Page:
Worldbuilding: Cruel Season

house-690199_640A while back, I noticed a post on Facebook from one of my southern friends, who was looking forward to fall. This made me realize the strong cultural differences when it comes to weather and seasons.

For people in the far south, winter means cooler weather, relief from bugs, and more time spent outside. I’ve been to Florida in the winter, and it’s really nice down there. But in Montana, winter is a completely different animal. Even in the heat of summer, we don’t look toward fall, because fall heralds winter in. To us, winter is bad. No one here, especially someone who has livestock, looks forward to winter. We need to feed our cattle in the winter so they don’t starve to death, which can be problematic if there are five or more miles of foot-deep snow between us and the hungry cattle. In a bad winter, feeding cattle takes all day. Everyone wonders how long the winter will last and if they’ll have enough feed for the cattle.

Finally, spring comes, bringing the warm weather and baby animals. All spring, people fear the chance of a late storm that could kill calves or the garden. Spring turns into summer and people scramble to put up hay before winter starts.  Most of the summer and fall is spent preparing for winter, or watching for fires due to the dry heat. The fall comes, and with it frosts that kill the garden, sometimes before the produce is ready to harvest. Then winter is back again, and everyone prays it will be an easy winter without much snow.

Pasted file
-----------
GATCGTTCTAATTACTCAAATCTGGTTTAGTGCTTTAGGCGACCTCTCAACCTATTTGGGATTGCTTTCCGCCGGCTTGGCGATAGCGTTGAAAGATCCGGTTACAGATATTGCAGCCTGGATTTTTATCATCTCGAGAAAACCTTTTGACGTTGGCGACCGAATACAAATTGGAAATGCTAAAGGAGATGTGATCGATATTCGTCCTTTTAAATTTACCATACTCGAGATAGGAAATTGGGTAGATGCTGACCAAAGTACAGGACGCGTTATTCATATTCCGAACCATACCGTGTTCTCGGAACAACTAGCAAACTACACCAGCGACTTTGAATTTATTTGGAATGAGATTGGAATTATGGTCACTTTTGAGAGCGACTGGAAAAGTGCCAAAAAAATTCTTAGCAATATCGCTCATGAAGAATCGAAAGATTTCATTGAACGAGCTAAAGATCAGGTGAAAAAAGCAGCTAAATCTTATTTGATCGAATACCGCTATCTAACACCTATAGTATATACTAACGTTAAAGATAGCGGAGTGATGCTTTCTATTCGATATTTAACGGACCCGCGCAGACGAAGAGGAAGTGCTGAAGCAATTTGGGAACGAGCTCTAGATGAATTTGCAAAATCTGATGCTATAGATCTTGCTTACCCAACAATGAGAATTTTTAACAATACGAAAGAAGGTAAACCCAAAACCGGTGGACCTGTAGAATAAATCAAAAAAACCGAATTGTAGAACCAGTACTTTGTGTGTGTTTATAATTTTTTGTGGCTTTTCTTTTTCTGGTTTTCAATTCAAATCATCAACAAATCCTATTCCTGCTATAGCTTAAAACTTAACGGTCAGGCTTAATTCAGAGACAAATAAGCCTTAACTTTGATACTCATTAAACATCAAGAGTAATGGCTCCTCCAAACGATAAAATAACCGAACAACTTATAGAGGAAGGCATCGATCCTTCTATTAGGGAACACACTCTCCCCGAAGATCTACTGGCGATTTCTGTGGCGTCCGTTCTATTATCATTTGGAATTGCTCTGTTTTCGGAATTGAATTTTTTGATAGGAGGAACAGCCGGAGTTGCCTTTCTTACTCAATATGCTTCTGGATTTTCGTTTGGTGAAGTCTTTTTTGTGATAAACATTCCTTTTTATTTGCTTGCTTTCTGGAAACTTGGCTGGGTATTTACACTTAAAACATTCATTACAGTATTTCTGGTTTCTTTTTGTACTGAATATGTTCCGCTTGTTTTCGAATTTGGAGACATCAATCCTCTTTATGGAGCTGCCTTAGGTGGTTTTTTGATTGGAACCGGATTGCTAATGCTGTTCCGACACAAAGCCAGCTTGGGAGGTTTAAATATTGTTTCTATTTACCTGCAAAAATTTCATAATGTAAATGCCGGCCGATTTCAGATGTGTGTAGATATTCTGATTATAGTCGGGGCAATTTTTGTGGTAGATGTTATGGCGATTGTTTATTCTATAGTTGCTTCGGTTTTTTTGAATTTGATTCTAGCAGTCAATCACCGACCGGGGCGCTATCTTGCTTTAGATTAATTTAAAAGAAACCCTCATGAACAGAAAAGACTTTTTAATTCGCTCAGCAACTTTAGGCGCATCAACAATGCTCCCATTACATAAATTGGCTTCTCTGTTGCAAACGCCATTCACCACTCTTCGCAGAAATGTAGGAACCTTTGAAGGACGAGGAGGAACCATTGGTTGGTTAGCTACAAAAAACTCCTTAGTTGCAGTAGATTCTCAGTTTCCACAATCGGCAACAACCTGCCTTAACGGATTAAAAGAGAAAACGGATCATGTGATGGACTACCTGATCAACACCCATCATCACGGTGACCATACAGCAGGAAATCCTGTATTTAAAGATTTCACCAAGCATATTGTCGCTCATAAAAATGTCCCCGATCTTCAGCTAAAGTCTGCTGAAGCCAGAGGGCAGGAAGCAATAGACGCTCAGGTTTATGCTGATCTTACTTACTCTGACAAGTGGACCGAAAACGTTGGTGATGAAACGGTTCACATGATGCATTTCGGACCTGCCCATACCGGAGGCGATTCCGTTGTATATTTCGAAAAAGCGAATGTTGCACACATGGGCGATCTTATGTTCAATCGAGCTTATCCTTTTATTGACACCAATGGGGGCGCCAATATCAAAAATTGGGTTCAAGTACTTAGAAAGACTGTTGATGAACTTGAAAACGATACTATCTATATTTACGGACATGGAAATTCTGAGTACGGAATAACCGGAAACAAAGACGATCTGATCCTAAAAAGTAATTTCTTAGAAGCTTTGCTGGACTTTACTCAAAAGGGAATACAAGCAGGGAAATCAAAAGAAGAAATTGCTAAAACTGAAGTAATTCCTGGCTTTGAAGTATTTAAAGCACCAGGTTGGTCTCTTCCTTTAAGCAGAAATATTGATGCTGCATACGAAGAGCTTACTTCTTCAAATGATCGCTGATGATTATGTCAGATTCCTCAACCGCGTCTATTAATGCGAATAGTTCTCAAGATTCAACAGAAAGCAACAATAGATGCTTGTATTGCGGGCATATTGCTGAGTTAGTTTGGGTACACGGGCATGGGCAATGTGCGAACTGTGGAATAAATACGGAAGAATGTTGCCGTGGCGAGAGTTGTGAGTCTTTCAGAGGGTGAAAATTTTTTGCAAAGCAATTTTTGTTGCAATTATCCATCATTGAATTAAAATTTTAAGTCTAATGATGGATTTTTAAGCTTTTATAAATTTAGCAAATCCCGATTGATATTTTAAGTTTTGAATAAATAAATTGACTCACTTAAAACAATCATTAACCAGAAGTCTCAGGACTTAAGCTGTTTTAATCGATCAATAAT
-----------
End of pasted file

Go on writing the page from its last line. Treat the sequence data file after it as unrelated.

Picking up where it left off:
This is all stuff that needs to be considered for worldbuilding. Are there seasons in your fantasy or sci-fi world? If so, which are the lethal seasons, the ones where the weather will kill? This is especially important if you’re dealing with a less advanced culture that needs to store food to survive hard times, or a nomadic culture that may have their way blocked by snow.


A picture I took a few winters ago of the snow blowing off the top of the hill.

If you’re getting really wild, seasons in your world might be extra long, making the cruel season even more dangerous. If the seasons are long, do your people migrate south for the winter or north for the summer?

Or maybe the seasons are short/non-existent. What will this do? Do people never learn to plan ahead because they don’t have to worry about being snowed in? What does this lead to? Will it mean starvation if the weather changes?


About Jessi L. Roberts

I live and work on my family’s cattle ranch in eastern Montana. I have a flock of chickens, a hyper golden retriever, some cows, and a few horses. I enjoy fantasy and science fiction and my head is full of wild sci-fi story ideas, some involving apocalypses and others involving aliens. I have been published twice in Havok Magazine, an imprint of Splickity.
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2 Responses to Worldbuilding: Cruel Season

  1. FaithSong says:

    Yeah, over here winter is the best season. 😛 A couple (okay, like… six…) years ago, we had a really bad ice storm (for us)… That wasn’t a good year. 😛 But, yeah… I like winter here.


    • Ice storms are nasty. There have been a few bad ones in this area, but they aren’t too common because the temperature generally gets too cold for anything other than snow. (We did loose a handful of calves in one, then in a nearby state, there were thousands(I think) of cattle killed in a really nasty one.)


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